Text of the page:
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Focus on pilots of missing Malaysia Airliner, investigation troubling

As the search for missing Malaysia Airlines Flight 370 enters the ninth day, uncertainty and politics prevail in identifying the cause of the missing flight. What little evidence revealed in the investigation underscores a number of gaping holes in security protocol and the United States government's continuing struggle to utter the “T” word - terrorism.

Aiport security CCTV of Zaharie Ahmad Shah and Fariq Hamid, the pilot and co-pilot of the ill-fated Malaysia Airlines

Law enforcement officials in Malaysia have searched the homes of the pilot and co-pilot for clues. A flight simulator was recovered from the captain's home. Investigators are reviewing the backgrounds of all of the passengers to see if any of them were trained pilots.

Malaysian Prime Minister Najib Razak told reporters on Saturday that the plane veered off course due to apparent "deliberate action" taken by somebody on board.

Satellite data analysis revealed the Boeing 777-200 may have flown up to seven hours after the last contact with the one of two possible “corridors.” One route would have taken the plane through areas with extremist Islamist groups and unstable governments, as well as remote, sparsely populated areas. A second route is over the vast Indian Ocean.

During the latest press conference, Prime Minister Najib Razak stated that in light of the latest developments, authorities have refocused their investigation to the crew, ground staff and passengers on board.

One day after Flight 370 disappeared from the radar, Reuters reported that Malaysian officials launched a terror probe into the disappearance of the Malaysia Airlines flight after learning that two passengers on board the plane used stolen passports.

The mystery flight evidences gaping holes in international aviation security. In 2013, over one billion passengers boarded airplanes without their passports being checked against Interpol's database of 40 million stolen or lost travel documents from 167 countries.

On Sunday, day nine of the investigation, the Telegraph reports that evidence has emerged of a possible 9/11 style plot, after an al-Qaeda member testified in court last week that four to five Malaysian men had been planning to take control of a plane, using a bomb hidden in a shoe to blow open the cockpit door.

The convicted terrorist testified that he had met the Malaysian jihadists – one of whom was a pilot – in Afghanistan and given them a shoe bomb to use to take control of an aircraft.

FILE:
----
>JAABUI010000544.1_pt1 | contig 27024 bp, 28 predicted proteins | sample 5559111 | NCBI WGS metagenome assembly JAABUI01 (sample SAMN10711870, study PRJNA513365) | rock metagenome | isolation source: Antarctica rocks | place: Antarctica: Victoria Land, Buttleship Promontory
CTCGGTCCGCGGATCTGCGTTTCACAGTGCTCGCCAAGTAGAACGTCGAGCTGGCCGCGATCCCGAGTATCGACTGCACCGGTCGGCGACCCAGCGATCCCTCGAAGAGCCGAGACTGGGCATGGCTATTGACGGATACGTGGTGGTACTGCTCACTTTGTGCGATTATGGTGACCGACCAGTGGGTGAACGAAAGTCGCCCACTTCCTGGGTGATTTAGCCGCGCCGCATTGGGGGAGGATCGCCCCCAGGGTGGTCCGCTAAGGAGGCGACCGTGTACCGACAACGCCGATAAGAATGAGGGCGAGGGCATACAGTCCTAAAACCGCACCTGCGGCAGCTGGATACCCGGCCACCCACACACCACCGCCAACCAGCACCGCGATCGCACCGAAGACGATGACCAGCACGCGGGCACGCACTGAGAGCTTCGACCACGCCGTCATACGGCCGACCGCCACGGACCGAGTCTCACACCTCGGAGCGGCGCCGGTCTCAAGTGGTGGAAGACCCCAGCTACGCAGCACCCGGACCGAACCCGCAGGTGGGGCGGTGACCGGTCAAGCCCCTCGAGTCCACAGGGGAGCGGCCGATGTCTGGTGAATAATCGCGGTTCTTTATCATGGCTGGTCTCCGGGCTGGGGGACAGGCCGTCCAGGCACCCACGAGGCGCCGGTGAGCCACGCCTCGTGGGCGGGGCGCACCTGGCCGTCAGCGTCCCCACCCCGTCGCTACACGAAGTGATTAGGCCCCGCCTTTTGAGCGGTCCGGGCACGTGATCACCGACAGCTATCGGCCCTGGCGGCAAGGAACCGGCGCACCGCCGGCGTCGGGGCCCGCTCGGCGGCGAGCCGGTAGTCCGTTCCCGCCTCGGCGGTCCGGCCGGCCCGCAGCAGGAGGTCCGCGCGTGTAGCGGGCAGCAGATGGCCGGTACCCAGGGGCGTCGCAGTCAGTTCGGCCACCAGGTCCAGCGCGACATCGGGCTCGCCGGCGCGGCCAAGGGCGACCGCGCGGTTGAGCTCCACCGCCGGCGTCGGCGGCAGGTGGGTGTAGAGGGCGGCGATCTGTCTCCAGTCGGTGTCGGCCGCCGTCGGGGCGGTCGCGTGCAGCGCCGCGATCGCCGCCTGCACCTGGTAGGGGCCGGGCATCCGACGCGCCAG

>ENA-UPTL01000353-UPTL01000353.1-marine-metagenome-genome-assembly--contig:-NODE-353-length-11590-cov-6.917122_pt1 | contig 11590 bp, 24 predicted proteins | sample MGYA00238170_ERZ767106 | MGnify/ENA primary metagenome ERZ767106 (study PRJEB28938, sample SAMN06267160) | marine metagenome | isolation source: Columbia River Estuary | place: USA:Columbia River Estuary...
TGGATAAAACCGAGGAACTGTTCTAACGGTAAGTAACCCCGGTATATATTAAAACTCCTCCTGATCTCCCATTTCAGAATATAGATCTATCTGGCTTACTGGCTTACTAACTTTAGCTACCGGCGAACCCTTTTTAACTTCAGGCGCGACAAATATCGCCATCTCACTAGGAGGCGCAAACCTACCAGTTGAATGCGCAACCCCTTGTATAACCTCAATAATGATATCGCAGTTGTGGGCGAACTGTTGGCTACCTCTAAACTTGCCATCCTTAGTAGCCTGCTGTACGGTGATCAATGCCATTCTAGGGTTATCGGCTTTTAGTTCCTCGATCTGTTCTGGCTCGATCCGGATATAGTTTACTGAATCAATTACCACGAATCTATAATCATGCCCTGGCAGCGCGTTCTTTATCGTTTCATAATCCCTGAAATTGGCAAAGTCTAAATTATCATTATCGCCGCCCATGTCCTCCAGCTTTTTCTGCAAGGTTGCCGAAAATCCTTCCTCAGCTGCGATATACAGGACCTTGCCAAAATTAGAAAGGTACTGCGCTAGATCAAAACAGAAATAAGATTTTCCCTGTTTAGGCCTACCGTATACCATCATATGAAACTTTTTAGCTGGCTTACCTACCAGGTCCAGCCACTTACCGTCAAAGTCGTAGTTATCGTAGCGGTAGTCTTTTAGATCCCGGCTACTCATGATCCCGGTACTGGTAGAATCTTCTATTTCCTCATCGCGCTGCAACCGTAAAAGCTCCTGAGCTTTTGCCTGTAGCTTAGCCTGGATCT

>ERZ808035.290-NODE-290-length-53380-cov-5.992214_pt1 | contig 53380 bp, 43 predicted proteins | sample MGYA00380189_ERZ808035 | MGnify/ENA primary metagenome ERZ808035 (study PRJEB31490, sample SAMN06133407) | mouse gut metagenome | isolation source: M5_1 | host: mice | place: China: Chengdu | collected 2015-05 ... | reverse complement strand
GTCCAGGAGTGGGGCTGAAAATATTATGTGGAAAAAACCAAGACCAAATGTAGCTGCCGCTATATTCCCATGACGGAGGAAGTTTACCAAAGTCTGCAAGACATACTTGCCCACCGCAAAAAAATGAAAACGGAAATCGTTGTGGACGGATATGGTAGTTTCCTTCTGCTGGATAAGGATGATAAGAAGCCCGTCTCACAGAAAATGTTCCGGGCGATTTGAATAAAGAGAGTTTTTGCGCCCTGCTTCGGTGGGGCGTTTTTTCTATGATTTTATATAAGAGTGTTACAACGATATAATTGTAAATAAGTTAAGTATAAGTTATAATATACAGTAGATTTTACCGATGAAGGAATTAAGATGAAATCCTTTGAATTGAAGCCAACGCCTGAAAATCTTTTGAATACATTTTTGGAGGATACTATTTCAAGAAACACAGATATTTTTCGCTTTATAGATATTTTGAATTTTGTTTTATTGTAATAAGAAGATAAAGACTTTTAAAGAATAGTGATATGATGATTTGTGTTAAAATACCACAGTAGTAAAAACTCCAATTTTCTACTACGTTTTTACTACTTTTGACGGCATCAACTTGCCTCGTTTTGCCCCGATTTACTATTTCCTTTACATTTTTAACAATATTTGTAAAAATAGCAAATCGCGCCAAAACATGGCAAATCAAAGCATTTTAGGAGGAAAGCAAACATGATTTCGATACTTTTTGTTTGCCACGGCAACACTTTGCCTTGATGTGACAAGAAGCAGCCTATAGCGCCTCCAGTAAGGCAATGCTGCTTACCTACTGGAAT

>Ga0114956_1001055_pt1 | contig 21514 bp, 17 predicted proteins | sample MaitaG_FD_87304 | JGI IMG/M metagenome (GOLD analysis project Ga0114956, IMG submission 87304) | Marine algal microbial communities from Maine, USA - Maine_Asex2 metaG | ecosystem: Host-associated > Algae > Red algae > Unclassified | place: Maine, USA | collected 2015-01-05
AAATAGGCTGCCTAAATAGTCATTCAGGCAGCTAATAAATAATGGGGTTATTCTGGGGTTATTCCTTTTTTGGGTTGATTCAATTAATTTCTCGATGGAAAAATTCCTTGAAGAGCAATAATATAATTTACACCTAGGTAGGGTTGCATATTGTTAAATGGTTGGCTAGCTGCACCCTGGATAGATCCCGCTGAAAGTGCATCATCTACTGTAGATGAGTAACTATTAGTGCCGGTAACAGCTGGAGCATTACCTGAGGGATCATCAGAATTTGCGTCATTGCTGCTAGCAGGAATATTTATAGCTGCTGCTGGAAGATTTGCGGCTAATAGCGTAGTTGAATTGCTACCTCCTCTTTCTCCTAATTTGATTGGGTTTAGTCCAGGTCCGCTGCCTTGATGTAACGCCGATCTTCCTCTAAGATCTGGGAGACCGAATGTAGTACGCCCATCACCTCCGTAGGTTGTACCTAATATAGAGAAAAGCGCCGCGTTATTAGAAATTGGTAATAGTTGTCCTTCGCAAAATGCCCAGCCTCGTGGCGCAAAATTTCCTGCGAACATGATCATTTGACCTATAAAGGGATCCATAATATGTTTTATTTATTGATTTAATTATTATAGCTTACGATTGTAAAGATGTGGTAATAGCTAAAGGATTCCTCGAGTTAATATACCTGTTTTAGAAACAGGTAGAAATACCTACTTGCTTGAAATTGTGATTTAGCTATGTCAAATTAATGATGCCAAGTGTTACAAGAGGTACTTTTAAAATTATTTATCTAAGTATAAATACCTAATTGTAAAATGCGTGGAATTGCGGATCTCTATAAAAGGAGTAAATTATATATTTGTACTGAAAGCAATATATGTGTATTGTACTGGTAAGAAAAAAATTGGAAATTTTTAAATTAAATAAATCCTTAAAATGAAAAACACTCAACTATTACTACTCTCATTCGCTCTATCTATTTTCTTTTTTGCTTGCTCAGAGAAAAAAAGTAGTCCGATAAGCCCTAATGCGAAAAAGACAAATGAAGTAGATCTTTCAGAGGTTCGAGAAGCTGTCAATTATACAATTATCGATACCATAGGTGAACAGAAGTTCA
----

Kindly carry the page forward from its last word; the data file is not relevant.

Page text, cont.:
British security experts said the evidence from the convicted British terrorist is “credible”.

The unprecedented search for Malaysia Airlines Flight 370 and the 239 people on board continues by air, land and sea. Twenty five countries, including the United States are assisting in the search and investigation scouring thousands of miles from Kazakhstan to the Indian Ocean.

There are unconfirmed reports that countries such as Pakistan and India may not be cooperating with investigators.

In the more than 12 years since the September 11, 2001 terrorist attacks on U.S. Soil, the U.S. Department of Homeland Security has yet to provide lawmakers with a single, clear definition of terrorism. The old adage, “One man's terrorist is another man's freedom fighter” still prevails.

U.S. national security experts, political scientists and scholars agree that one clear definition of terrorism will be difficult, though (arguably) necessary.

U.S. lawmakers have shown little interest in limiting the scope of the definition of terrorism. The broader and vaguer the definitions of terrorism are, the more federal homeland security grant funds they can get for their respective states and districts.

The overwhelming consensus among leading non government aviation and national security experts is that human hands are to blame for the disappearance of the mystery flight, whether it was hijacked, suicide by drowning or some other form of sabotage. One international counter-terrorism expert said it is plausible the mystery flight could be the world's first "cyber hijack," speculating that hackers could have taken control of the plane remotely via mobile phone.

Based on the latest satellite data and evidence that the plane's communication systems shut down separately, Aviation Analyst for ABC World News and Good Morning America, John Nance told CNN that mechanical failure is no longer a factor.

If the aircraft was deliberately sabotaged, it is terrorism, if not the government's definition -- a deliberate act would meet the goals of terrorist groups such as al-Qaeda. The al-Qaeda handbook states the goals of the organization to assassinate enemy personnel as well as foreign tourists. Terrorists groups seek to cause mass physical, financial and psychological damage and airplanes have historically been a favorite weapon.


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